Rufousnaped Lark

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Sunday, January 29, 2012

December Holidays - Gordons Bay (Western Cape)

Cape Sugarbird - Male

Western Cape is a long way from where we live but it's a trip we don't mind making. It always seems so much cleaner and prettier than Gauteng or the East Coast and the bird species list is not as high as our home area but then the province probably has more endemics than any other provinces in South Africa. Our holiday was to be spent at my sisters house in Gordon's Bay which has a view over False Bay and an added bonus is that the house borders on a declared nature reserve. This means her garden is full of great birds!!

To get there my wife and I had to drive 1500km with four teenage boys filling the back of our Toyota SUV. So to break the journey we decided to stop off at the "Be Blessed" guest house in Richmond in the Karoo which gave us some time to stretch the legs and possibly try for some Karoo specials (Karoo Eremomela is one such special I still need to photograph but didn't get). We arrived in Richmond in the middle of the afternoon and after organising some entertainment for the boys we set off for some birding on the farm roads around the town. Birding was quiet but I did manage to see some good birds, Karoo Scrub-robin, Cape Penduline Tit and Fairy Flycatcher were highlights of the area. In the evening, countless numbers of Amur Falcons and Lesser Kestrels flew over the guest house on their way to roost somewhere near town. Eurasian Bee-eaters were also present in large numbers..

Karoo Scrub-robin

Cape Penduline Tit

Just outside the town we watched a family of Rock Kestrels practising some aerial combat manoeuvres with their chicks.

Rock Kestrels practising ACM

The next day we were up early to continue the journey to Gordons Bay. The birds in the garden in Gordons Bay are great and from the kitchen window you can see at least 10 endemics without much effort. Cape Sugarbird, Cape Bulbul, Cape Bunting, Cape Weaver, Karoo Prinia, Cape White-eye, Cape Spurfowl, Cape Rock-thrush and both Southern Double-collared and Orangebreasted Sunbird are common on the Protea bushes against the mountain.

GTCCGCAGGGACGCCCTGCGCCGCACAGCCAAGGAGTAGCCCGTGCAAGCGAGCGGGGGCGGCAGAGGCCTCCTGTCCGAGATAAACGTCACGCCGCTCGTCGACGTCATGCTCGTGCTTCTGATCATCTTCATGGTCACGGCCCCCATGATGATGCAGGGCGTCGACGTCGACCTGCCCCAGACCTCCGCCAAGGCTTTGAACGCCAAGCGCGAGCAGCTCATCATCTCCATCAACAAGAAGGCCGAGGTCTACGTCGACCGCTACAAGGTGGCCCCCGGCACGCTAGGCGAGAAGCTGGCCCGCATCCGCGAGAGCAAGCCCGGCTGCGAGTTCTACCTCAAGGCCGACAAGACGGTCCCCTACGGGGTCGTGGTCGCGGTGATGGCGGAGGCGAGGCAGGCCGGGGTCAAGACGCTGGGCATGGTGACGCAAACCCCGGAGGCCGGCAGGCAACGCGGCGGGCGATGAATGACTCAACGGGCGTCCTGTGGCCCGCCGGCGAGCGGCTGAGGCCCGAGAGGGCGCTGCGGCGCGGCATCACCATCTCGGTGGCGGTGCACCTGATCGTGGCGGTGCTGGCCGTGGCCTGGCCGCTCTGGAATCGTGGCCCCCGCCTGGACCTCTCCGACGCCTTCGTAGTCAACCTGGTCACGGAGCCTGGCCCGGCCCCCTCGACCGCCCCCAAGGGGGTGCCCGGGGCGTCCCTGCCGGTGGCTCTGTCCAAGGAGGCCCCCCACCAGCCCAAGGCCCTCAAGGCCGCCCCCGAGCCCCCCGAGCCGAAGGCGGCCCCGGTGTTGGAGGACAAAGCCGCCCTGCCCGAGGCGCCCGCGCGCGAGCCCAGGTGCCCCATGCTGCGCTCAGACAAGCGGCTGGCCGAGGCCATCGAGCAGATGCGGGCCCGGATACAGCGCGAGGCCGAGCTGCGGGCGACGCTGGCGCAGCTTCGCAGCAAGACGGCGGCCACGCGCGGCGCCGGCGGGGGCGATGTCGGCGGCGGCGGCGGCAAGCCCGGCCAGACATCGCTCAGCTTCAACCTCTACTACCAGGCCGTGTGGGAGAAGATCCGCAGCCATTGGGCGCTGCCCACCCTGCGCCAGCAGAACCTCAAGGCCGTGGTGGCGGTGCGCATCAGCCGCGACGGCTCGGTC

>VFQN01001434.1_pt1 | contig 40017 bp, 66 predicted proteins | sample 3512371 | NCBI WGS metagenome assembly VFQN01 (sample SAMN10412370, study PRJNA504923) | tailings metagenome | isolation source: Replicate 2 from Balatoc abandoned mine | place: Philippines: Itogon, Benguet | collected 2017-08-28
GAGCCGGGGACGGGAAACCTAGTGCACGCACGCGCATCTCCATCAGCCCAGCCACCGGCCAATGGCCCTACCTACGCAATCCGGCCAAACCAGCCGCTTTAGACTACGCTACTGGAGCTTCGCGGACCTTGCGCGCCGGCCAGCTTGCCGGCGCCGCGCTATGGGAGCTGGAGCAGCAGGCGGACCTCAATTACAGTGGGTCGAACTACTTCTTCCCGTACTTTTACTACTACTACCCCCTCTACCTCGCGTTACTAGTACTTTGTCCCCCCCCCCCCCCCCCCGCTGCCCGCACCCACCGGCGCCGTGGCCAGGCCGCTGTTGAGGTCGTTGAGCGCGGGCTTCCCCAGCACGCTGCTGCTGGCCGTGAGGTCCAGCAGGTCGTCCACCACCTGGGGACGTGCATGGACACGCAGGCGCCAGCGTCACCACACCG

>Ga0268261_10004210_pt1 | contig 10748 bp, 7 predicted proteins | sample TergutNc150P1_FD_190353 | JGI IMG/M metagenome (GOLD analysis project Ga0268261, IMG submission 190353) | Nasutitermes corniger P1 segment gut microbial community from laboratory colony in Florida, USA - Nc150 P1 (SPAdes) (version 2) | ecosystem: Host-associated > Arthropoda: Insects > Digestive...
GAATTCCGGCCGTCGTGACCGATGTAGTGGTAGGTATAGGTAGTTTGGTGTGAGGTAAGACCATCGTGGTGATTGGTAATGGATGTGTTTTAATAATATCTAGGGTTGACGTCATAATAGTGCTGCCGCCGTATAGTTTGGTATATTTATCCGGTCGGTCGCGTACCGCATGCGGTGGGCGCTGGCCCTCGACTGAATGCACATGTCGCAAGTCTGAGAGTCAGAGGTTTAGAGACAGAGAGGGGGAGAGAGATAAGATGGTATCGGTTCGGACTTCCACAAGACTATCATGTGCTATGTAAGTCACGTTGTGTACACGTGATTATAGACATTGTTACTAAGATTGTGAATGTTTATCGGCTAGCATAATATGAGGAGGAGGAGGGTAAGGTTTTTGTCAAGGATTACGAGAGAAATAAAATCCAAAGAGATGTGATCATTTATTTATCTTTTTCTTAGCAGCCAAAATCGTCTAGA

Cape Sugarbird

Orange-breasted Sunbird

Southern Double-collared Sunbird

Karoo Prinia

Cape Spurfowl

The Cape Spurfowl are extremely tame and have raised several families in the area and they often bring their chicks for a free meal in the back yard.

Cape Spurfowl with chicks

I wonder how many other gardens can boast with a list of 10 endemics on a daily basis? With the house being so close to the sea there are also Kelp Gulls and the occasional Hartlaubs Gull which fly overhead.

Kelp Gull

Swallows and Swifts are also common and can be observed while relaxing on the patio enjoying a cold beer!! Now this is what I call Lazy Birder heaven!!

White-rumped Swift

Ooh and I almost forgot...there are Angulate Tortoises which forage and breed in the garden. I'm not sure if these are endemic but they also interesting to watch. Sizes vary from matchbox to shoebox size!

Angulate Tortoise (Shoebox size)

While we were on holiday I managed to visit West Coast National Park, Rooiels and I eventually got to Strandfontein after 10 years of procrastination...but these stories will follow shortly! Night!


Anonymous said...

Hi there

I am not sure how to contact you, not details on your blog?

I would like to use one of your Cape sugarbird pics on the Getaway website (one of Vernon Head's articles). I have said that the photo is by you and put a link to your blog. Hope that's OK?

You can email me on

Kind regards

Jessica Gaynor said...

Your style of blog presentation is very attractive including the image of small beautiful birds.It is so amazing.That is a nice blog.I like it......

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